I was only able to watch a few hours of the 2-day webinar by Frans Lanting today and yesterday, but I still came away with quite a few things that were very helpful to me.

Overall, I was very impressed with Frans’ humble confidence as a presenter, engaging regularity in asking questions, and flowing magnitude of relevant stories and examples explaining what he was presenting. A pro in every respect! However, I was also very saddened by his apparent disbelief in a Creationist worldview. To display his amazing work in landscape and environmental documentation and talk about stunning creativity in the animal world without once mentioning the name of God or the Creator (as far as I know), is dumbfounding to me. How can that be possible? For me, I couldn’t help but marvel in Jehovah’s love for balance, creativity and beauty in the many examples that Frans presented.

Reminds me of the story in Luke: “And when [Jesus] was come nigh, even now at the descent of the mount of Olives, the whole multitude of the disciples began to rejoice and praise God with a loud voice for all the mighty works that they had seen; saying, ‘Blessed be the King that cometh in the name of the Lord: peace in heaven, and glory in the highest.’ And some of the Pharisees from among the multitude said unto him, ‘Master, rebuke thy disciples.’ And he answered and said unto them, ‘I tell you that, if these should hold their peace, the stones would immediately cry out.’” Wow. Imagine that!

3767_San Diego-California-USA_Canon EOS 5D Mark II, 35 mm, 1-10 sec at f - 22, ISO 50

On a more technical note, here are a few points he made that I think were great:

  • What effect is emphasized when you use front lighting? Color.
  • What effect is emphasized when you use back lighting? Shape.
  • What effect is emphasized when you use side lighting? Anyone remember? Texture.
  • What effect is emphasized when you have ambient lighting from, say, an overcast sky? In his opinion, all the above.
  • He said of angles of light something to the effect of “When I want to shoot a particular subject, I look for the particular light that emphasizes what I want to say with that subject. I work with light in a deliberate way.”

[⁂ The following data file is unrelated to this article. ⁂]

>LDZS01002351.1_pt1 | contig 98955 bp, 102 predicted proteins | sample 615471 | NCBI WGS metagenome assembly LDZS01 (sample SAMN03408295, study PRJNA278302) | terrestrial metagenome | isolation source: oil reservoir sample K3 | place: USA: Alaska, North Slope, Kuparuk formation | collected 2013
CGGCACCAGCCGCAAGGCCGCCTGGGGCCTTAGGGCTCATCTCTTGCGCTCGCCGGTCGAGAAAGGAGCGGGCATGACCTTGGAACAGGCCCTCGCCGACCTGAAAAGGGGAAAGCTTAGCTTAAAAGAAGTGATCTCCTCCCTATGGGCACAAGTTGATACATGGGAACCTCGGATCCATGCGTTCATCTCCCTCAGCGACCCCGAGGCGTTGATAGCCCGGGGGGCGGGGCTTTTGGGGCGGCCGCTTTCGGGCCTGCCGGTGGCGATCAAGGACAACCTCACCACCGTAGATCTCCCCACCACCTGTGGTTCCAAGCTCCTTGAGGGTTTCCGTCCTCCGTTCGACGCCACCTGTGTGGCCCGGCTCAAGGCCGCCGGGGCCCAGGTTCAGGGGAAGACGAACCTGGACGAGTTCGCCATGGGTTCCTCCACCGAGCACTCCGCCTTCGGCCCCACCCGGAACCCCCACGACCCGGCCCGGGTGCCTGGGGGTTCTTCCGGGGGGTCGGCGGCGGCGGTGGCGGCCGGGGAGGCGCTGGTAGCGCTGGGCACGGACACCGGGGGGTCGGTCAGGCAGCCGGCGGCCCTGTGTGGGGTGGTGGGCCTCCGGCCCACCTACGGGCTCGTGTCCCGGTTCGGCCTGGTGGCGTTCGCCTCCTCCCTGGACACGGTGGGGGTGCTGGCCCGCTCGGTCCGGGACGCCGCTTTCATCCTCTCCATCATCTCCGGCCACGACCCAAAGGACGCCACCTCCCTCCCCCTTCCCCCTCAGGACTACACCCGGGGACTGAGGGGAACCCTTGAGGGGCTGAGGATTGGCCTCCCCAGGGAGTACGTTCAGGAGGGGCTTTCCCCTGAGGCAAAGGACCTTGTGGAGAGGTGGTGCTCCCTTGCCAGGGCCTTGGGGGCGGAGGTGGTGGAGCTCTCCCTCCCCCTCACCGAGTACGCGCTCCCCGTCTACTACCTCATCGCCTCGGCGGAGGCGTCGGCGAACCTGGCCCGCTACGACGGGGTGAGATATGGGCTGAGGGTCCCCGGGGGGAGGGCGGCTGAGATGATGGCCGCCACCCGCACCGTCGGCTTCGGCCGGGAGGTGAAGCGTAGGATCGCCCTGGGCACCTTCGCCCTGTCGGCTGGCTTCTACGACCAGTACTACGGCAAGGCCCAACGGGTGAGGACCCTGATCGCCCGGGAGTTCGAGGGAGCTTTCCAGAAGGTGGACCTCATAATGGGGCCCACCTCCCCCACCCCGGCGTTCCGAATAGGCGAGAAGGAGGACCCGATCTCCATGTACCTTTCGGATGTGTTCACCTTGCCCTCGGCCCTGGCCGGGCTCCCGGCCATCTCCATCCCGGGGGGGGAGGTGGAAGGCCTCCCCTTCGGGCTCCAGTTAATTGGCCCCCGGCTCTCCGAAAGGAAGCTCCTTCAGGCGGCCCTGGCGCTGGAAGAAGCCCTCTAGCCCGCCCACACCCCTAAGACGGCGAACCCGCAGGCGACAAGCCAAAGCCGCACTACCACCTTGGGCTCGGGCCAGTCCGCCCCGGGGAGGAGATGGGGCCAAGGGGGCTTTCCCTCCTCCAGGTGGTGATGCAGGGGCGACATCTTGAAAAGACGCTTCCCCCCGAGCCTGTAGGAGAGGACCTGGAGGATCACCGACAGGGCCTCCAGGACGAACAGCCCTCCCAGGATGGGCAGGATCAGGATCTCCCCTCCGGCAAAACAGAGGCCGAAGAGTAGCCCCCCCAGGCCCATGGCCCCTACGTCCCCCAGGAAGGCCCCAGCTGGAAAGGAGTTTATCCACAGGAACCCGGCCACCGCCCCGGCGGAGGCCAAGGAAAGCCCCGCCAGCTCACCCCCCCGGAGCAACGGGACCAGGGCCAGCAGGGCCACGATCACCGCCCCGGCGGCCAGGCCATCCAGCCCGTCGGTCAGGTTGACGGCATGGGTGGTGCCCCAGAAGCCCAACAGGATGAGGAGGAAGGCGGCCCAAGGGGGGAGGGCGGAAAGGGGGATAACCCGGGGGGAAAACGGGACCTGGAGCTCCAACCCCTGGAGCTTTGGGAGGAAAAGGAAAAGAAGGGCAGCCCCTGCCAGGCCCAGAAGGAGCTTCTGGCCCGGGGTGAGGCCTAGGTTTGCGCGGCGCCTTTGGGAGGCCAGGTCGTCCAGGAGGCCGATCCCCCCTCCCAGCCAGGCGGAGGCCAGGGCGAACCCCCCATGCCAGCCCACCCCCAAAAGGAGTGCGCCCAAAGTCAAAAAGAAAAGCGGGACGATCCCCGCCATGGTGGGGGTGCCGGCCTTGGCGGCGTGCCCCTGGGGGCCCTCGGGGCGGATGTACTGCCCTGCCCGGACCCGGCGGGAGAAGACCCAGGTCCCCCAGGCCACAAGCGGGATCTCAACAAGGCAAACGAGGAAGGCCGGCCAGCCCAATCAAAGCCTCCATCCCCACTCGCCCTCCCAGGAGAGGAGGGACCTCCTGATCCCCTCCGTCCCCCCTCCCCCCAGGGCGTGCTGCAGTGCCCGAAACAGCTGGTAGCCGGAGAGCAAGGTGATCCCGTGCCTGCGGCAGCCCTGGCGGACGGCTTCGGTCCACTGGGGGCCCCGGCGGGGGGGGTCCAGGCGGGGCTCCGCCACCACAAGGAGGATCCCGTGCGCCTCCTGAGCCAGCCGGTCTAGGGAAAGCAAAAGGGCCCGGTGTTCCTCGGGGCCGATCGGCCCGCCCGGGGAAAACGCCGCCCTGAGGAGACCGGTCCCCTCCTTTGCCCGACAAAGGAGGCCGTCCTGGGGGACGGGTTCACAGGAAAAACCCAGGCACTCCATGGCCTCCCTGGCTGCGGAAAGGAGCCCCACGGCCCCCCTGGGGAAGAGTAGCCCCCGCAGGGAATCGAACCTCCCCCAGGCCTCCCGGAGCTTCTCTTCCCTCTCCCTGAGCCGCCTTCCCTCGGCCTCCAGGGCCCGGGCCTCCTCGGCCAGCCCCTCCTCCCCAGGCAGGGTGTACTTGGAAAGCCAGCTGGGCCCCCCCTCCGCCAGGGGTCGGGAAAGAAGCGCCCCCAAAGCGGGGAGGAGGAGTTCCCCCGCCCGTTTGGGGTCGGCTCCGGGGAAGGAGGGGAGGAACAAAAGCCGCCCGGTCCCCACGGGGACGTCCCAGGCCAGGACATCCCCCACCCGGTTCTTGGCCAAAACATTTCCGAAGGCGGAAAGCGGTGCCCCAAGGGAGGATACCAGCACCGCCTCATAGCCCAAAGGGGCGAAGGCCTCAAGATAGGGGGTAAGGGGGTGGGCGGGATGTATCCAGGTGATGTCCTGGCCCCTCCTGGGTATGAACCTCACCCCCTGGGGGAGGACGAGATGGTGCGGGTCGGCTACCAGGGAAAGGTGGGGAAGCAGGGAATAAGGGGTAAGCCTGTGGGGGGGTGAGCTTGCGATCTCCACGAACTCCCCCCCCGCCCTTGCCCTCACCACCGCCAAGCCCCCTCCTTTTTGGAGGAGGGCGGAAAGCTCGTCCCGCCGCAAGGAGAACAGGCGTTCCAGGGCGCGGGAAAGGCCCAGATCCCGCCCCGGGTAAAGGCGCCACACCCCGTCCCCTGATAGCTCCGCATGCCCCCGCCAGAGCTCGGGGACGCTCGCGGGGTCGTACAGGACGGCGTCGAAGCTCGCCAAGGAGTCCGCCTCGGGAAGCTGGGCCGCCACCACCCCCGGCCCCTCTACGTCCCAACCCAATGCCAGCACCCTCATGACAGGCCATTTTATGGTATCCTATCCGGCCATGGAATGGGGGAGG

• He uses his camera as a “sketchpad”; he sees a shot, tries to capture it, analyzes it, makes necessary changes, and takes another shot which he analyses again until he gets the shot he wants. There’s a whole art to this in and of itself.
  • “I come back to the same location over again because then I know where the magic light will be.”
  • He uses reflectors, strobes, and artificial light in natural environments just like you would use in a studio.
  • “If you can’t find an interesting image in your own backyard, you won’t find them all over the world.”
  • How to stay safe when shooting dangerous animals? His advice was “Dangerous animals are typically polite animals who would rather be left alone. Pay attention to body language. You get into trouble when you’re working too fast.” He also mentioned that he reads much about the animals he photographs.
  • I absolutely loved the descriptive language he used in critiquing images! “Thin color”, “crisp wings”, “maturity of an image subject”, “I feel there are more pictures here” and on and on. It was so much fun to listen and learn!

9328_Portland-Oregon-USA_Canon EOS 40D, 17 mm, 2.0 sec at f - 14, ISO 100

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